In the fourth quarter, we continue to see strength demand as we generated $3.7 billion in EBIT-adjusted, including the $1.1 billion charge for Takata. We far exceeded the top-end of the scenario shared on our Q3 earnings call, absent the impact of Takata, due to strong performance in North America and GM Financial in particular. We also drove strong Q4 net revenue of $37.5 billion, approximately 10% EBIT-adjusted margins and $1.93 in EPS-diluted-adjusted and $3.4 billion in adjusted automotive free cash flow. The Q4 $1.93 EPS-diluted-adjusted includes a negative impact of $0.59 from the Takata airbag-inflator recall and a $0.26 gain from investments in PSA and Lordstown Motor Corporation. In Q4, we fully repaid the remaining balance on our corporate revolver draw, and ended the year with strong automotive cash balance of $22.3 billion and total automotive liquidity of more than $40 billion.

Let’s take a closer look at North America. In the calendar year, North America delivered EBIT-adjusted of $9.1 billion, up $900 million year-over-year and a 9.4% margin. In Q4, North America delivered EBIT-adjusted of $2.6 billion, up $2.3 billion year-over-year as we moved past the effect of the 2019 strike. Continued performance from the launch of our all-new full-size SUVs and disciplined pricing on our full-size pickup trucks offset the impact of the Takata recall. US retail sales have continued to recover with Q4 GM results up 12% year-over-year despite limited inventories, closing the year strong with December retail sales up over 19% year-over-year. We have seen this strong performance continue into January with sales up 9% year-over-year. Additionally, US retail market share gains have been solid, up 1.4 percentage points year-over-year in Q4, exceeding 18% market share driven by the newly launched full-size SUVs and high demand for large pickup trucks.

And we are looking forward to retail EV growth, where we are seeing encouraging signs for demand. We’re really excited about the launch of the GMC Hummer EV this fall. When we revealed that in Q4, it was the most watched auto review in history with 1.3 billion impressions and 370 million views, and it created the highest website traffic of any GM model ever. We wanted to kick off GM’s acceleration towards EVs with something as exciting as the GMC Hummer EV, a vehicle that we are very proud of. And it’s just the beginning as we rollout 30 new EVs globally by 2025 with several high-volume entries in North America by 2023.

Let’s move to GM International. Full year EBIT-adjusted in GMI was a loss of $500 million, down $300 million year-over-year due to the effects of the pandemic on operations particularly in China, partially offset by performance improvement outside of China. For the fourth quarter, we were encouraged by our progress with EBIT-adjusted of $300 million, up $100 million year-over-year due to positive price mix and benefits from our cost actions, partially offset by weaker FX in South America. We delivered $500 million of equity income in China for the calendar year, including $200 million in Q4, in line with our expectations. As we progress through the year following Q1 lows, we saw market recovery and benefits from our launches and cost actions, returning to the approximately $200 million quarterly equity income run rate in Q2 through Q4. We received $500 million in dividends from our China automotive JVs in Q4, bringing total dividends to $1 billion for the year.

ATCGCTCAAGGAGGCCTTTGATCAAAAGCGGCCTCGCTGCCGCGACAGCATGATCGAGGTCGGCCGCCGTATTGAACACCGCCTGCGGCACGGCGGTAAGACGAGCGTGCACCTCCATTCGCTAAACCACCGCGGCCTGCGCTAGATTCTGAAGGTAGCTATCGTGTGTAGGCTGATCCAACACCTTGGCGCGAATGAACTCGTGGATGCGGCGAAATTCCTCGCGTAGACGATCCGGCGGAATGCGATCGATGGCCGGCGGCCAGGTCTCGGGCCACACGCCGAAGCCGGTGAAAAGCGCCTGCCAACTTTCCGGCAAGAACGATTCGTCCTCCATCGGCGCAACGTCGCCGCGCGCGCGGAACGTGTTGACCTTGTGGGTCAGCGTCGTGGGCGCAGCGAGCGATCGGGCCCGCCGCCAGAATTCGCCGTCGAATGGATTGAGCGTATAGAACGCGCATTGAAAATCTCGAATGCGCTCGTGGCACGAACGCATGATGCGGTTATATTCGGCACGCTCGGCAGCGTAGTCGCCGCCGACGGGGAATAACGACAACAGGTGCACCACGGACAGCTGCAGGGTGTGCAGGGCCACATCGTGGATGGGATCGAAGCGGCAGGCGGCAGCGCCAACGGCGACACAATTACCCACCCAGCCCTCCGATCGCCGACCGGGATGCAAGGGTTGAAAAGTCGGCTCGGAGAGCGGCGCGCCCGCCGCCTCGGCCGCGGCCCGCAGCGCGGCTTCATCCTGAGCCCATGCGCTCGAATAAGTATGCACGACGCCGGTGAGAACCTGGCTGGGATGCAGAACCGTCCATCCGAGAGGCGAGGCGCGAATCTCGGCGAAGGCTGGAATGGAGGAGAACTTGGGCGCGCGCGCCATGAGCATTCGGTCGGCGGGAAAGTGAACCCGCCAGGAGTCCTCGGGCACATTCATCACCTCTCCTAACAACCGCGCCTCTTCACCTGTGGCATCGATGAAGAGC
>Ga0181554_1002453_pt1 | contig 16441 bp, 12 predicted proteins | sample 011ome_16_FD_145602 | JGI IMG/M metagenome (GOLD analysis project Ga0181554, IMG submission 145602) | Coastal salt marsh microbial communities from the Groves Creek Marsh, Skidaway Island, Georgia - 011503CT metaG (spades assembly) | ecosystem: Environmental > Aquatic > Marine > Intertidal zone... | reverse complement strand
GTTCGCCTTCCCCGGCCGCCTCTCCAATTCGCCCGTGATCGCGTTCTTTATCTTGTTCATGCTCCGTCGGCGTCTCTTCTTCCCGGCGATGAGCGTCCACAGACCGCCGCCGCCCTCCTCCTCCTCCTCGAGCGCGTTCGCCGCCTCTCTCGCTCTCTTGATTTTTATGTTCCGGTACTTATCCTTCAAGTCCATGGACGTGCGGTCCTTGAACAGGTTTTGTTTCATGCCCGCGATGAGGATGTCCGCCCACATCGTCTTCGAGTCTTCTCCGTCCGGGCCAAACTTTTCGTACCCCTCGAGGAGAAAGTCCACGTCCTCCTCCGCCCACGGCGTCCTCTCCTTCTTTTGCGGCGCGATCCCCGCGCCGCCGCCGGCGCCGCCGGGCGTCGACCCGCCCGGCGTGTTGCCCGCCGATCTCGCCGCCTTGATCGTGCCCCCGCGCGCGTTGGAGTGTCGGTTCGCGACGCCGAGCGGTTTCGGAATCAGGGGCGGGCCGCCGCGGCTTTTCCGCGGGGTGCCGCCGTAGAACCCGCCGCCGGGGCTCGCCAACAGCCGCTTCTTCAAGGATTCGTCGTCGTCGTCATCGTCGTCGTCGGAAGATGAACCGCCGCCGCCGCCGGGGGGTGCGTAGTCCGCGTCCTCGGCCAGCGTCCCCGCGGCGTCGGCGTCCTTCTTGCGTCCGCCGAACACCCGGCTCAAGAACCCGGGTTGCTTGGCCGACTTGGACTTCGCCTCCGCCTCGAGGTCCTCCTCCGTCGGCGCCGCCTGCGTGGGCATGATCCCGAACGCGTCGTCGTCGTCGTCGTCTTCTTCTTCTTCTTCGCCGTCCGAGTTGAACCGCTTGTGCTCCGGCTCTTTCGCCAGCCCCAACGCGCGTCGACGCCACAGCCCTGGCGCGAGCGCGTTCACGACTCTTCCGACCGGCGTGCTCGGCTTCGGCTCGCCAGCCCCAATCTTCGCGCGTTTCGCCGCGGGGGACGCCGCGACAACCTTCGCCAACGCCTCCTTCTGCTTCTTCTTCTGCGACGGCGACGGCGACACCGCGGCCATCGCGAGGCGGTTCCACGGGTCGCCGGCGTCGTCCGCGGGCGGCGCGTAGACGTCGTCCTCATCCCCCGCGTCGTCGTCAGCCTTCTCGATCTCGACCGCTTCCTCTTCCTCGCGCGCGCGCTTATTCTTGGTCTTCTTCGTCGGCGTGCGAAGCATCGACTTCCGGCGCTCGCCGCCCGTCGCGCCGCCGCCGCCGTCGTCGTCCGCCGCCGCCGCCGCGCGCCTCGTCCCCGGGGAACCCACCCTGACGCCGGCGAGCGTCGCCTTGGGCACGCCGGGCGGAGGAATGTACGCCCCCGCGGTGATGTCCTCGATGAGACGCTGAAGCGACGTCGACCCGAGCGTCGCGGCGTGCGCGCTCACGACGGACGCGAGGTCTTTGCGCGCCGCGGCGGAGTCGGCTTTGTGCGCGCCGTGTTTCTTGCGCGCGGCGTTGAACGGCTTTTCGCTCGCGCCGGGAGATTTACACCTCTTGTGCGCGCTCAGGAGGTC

Just a few comments on GM Financial, Cruise and our Corp segment before we turn to 2021. GM Financial posted revenue of $13.8 billion for the year and record EBT-adjusted of $2.7 billion. In the fourth quarter, GM Financial generated revenue of $3.4 billion and EBT-adjusted of $1 billion, a Q4 record, up $500 million year-over-year due to strong used-vehicle prices contributing to gains on sale of off-lease vehicles, improved credit performance and lower interest expense due to declining interest rates.

Cruise costs for the year and in the quarter were $900 million and $300 million respectively. 2020 was a huge year for Cruise. After substantial development and testing, Cruise has now reached a point where it has removed the human driver from behind the wheel and is now fully testing driverless cars on the streets of San Francisco successfully, as Mary noted earlier. We expect many more good things to come for Cruise in 2021. Cruise segment spend is projected to be about $1 billion in ’21. Corp segment costs were $600 million for the year and better in the fourth quarter than the normal run rate of $1 billion due to investment gains. We expect the underlying spend in the Corp segment to be about $1.2 billion in 2021, an increase over our normal run rate as we are accounting for certain growth initiatives in the Corp segment.

In late 2018, we made a strategic decision to accelerate our transformation for the future to strengthen our core business, capitalize on the future of personal mobility and drive significant cost efficiencies. Our plan included a path to achieve $4 billion to $4.5 billion in cost savings through 2020. I’m pleased to report that we have achieved $4.5 billion in savings since 2018, including $200 million in Q4 and inclusive of $200 million of savings related to the wind-down of holding and sale of our Thailand business. Having the right cost structure that aligns with our strategy is a key focus for us. We’ve made great progress with the actions taken over the past several years and we will continue to pursue incremental efficiencies.